Turner DHR (2008)

Turner DHR (2008)
UILDING ON SIX YEARS OF
INTERNATIONAL AND DOMESTIC RACING
ON THE DHR CHASSIS, DAVE TURNER TOOK INPUT
FROM HIS RIDERS AND SET OUT TO REFINE HIS DOWNHILL
RACER IN 2007, WI TH GOALS TO UPDATE THE GEOMETRY
AND LIGHTEN THE FRAME. SWAPPING TO ROUND-SHAPED
TUBING IN THE MAIN FRAME AND USING EXTENSIVE FINITE
ELEMENT ANALYSIS (FEA) TESTING, TURNER WAS ABLE
TO SHAVE A WHOPPING TWO POUNDS OFF THE CHASSIS
AND STILL MAINTAIN THE STRENGTH AND STIFFNESS HE
WANTED. FOR 2008, THE DHR REMAINS THE SAME
216MM-TRAVEL FRAME, BUT OUR TEST BIKE BENEFITED
FROM ’08 COMPONENTS AND SUSPENSION.
Turner DHR (2008)Turner DHR (2008)Turner DHR (2008)
THE TECHNOLOGY
Shaving two pounds off a frame is an extraordinary amount
and the weight savings came from every part of the chassis.
Turner uses round tubing on the main frame to reduce weight
and maintain torsional stiffness. The head tube is internally
machined and gusseted at the top and bottom. A large, CNCmachined
shock cage connects the seat mast to the bottom
bracket assembly, and houses the swing link that engages the
rear shock. The bottom bracket assembly incorporates the
main pivot and ICGS chain guide tabs. The rear end is built
with square tubing, and uses 150mm hub spacing to match
the 83mm bottom bracket width. Turner uses full compliment
roller bearings in all of the pivots, stating that rollers are better
for the reciprocal limited range of motion and handle the
extreme loads better in the shock link. Our test bike came with
a 12x150mm thru-axle and a beefy rear derailleur hanger, but
Turner also offers Maxle and Saint compatible dropouts.
Suspension Turner equipped our test bike with 2008 Fox
suspension. The 40 RC2 offers adjustable travel up to 203mm,
and adjustable spring preload, rebound, high- and low-speed
compression damping. We love the ’08 40 fork, but it’s a shame
that Fox still doesn’t offer a direct mount stem. The DHX 5.0
coil shock controls the 216mm of rear travel with adjustable
rebound and compression damping, ProPedal, bottom out
resistance and compression damping range via the air
pressure adjustment on the boost valve.
Components Turner doesn’t sell complete bikes so if you
get a DHR, you’ll be building your bike with the parts of
your choice. Our test bike came with a medley of high-end
components that are highlighted by the Industry Nine
wheels, Avid Juicy Carbon brakes, and Sunline bar, stem and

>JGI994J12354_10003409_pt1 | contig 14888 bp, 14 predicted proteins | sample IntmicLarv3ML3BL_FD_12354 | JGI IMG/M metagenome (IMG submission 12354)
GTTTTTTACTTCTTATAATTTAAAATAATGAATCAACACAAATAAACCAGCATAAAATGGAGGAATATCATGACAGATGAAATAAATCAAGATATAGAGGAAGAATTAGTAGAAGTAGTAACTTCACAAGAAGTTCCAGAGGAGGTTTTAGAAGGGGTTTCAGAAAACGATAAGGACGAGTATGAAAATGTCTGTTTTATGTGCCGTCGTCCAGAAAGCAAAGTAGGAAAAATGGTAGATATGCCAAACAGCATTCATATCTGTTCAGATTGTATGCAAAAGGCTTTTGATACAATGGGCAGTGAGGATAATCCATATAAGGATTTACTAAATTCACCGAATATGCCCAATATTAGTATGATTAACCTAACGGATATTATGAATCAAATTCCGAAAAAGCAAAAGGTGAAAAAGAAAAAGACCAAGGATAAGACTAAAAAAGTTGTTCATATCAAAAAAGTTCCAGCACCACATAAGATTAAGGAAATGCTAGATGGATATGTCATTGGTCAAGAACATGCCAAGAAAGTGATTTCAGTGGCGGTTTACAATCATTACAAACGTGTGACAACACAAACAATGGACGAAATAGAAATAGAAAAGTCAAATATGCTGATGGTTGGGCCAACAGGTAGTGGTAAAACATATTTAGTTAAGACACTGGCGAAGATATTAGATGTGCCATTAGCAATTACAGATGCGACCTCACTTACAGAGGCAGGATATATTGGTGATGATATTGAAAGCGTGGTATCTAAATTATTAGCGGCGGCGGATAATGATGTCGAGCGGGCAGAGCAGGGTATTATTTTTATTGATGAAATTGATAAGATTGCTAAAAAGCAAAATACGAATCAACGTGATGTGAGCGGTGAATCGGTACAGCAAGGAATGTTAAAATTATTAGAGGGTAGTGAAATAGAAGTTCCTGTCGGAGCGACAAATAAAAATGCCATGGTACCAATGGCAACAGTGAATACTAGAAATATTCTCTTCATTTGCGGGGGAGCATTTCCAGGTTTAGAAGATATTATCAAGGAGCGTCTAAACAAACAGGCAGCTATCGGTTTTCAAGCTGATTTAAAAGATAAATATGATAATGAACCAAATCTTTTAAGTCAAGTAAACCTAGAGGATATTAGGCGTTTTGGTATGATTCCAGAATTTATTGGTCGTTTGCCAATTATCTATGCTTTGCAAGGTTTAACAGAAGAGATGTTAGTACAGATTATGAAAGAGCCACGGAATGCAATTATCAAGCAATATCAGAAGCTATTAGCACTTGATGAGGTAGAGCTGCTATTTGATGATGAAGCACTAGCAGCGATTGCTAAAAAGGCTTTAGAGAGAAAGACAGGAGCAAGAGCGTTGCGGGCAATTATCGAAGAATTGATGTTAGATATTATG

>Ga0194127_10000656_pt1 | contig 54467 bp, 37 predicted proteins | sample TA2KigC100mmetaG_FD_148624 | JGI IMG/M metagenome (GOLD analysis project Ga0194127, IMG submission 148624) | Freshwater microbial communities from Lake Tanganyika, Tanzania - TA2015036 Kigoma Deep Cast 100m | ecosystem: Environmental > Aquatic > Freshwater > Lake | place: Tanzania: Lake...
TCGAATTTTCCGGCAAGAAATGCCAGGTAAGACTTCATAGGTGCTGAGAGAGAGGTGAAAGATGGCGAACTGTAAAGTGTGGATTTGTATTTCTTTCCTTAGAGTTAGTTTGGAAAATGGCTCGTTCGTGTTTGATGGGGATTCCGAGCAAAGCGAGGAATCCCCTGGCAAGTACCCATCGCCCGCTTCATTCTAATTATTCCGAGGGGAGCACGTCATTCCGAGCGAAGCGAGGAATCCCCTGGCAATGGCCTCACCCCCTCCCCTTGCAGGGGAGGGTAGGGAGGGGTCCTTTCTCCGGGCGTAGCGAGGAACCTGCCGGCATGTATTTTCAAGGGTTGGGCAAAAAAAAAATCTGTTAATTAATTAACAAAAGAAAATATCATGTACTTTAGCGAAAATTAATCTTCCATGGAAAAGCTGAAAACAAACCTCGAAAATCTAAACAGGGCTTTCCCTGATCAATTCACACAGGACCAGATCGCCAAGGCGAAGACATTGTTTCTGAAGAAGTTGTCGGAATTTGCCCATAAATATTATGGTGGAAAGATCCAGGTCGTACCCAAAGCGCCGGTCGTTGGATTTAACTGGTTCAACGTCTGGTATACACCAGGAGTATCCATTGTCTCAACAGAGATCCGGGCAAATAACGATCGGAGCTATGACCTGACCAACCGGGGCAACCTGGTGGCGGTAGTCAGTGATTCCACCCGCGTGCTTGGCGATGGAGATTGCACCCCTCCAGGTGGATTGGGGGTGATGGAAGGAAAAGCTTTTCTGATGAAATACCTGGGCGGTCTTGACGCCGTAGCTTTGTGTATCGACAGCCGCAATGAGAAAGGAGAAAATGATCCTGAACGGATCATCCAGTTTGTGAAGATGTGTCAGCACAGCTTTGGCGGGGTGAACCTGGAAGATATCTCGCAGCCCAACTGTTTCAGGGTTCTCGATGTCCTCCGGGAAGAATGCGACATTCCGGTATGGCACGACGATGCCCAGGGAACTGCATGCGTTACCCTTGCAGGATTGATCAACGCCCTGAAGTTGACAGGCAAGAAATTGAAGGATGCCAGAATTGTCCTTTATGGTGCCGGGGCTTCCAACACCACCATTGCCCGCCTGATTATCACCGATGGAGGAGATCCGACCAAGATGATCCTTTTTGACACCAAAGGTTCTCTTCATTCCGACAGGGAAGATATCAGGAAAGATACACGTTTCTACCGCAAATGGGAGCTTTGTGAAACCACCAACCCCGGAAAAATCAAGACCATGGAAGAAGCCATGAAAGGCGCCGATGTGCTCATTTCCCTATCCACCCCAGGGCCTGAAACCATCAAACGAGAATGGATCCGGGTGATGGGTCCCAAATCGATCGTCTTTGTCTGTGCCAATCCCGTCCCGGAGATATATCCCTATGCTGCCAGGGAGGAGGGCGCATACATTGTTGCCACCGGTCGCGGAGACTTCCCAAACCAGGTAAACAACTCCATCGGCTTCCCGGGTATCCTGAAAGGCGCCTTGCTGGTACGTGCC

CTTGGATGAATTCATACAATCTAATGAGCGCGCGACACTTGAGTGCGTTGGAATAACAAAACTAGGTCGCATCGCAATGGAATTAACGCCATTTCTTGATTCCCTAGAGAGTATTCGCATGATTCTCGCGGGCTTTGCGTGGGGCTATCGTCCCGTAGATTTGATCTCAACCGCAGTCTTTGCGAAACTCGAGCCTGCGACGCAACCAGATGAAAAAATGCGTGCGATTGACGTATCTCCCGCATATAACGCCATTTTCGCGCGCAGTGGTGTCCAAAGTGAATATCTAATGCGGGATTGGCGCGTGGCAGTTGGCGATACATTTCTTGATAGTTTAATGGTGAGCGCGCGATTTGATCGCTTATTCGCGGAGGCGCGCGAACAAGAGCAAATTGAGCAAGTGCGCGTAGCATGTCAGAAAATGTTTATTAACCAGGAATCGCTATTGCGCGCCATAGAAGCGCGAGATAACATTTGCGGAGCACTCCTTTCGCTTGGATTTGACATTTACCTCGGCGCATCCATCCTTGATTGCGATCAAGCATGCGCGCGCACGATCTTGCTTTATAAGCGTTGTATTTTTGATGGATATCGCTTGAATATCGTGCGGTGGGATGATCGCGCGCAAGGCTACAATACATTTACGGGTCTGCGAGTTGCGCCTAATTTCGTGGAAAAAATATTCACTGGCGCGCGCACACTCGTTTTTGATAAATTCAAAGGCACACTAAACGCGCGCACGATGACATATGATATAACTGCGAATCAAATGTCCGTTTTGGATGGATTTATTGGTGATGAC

pedals.

THE RIDE
The DHR has a quick and agile ride that makes you feel
like you can do no wrong. It’s a downhill bike that we would
be happy riding on our local trails, at bike parks, and
racing just about any place. The geometry is well suited
for a variety of terrain and the spec is all up to you. Bolt on
components with durability in mind and you’ll end up with
a bike weighing in the low 40s. Choosing smart, weightconscious
parts will produce an extremely light bike like
our test DHR. In fact, slapping on a titanium rear shock
spring would easily drop it below the 39-pound mark. With
its neutral handling and low weight, the DHR can fulfill every
downhiller’s needs.

Sizing Turner measures the sizing of the DHR differently
than most bikes, but it is a more appropriate calculation
for downhill bikes because most of them have drastic seat
angles and won’t produce an accurate horizontal top tube
measurement. The most important measurement you need
to check out is the “front center.” The front center of a bike
helps provide an accurate measurement of its cockpit
length, and Turner measures it horizontally from the center
of the bottom bracket to the center of the lower part of the
head tube. Check out the drawing on Turner’s website if
you’re not sure exactly what we are talking about. Turner’s
sizing recommendations are spot on and you
will be safe following the chart. Our small test
bike had a shorter cockpit than most downhill
bikes and according to the chart, it makes
perfect sense.

Geometry Turner specifies the DHR to have a
14.4-inch bottom bracket height, but we found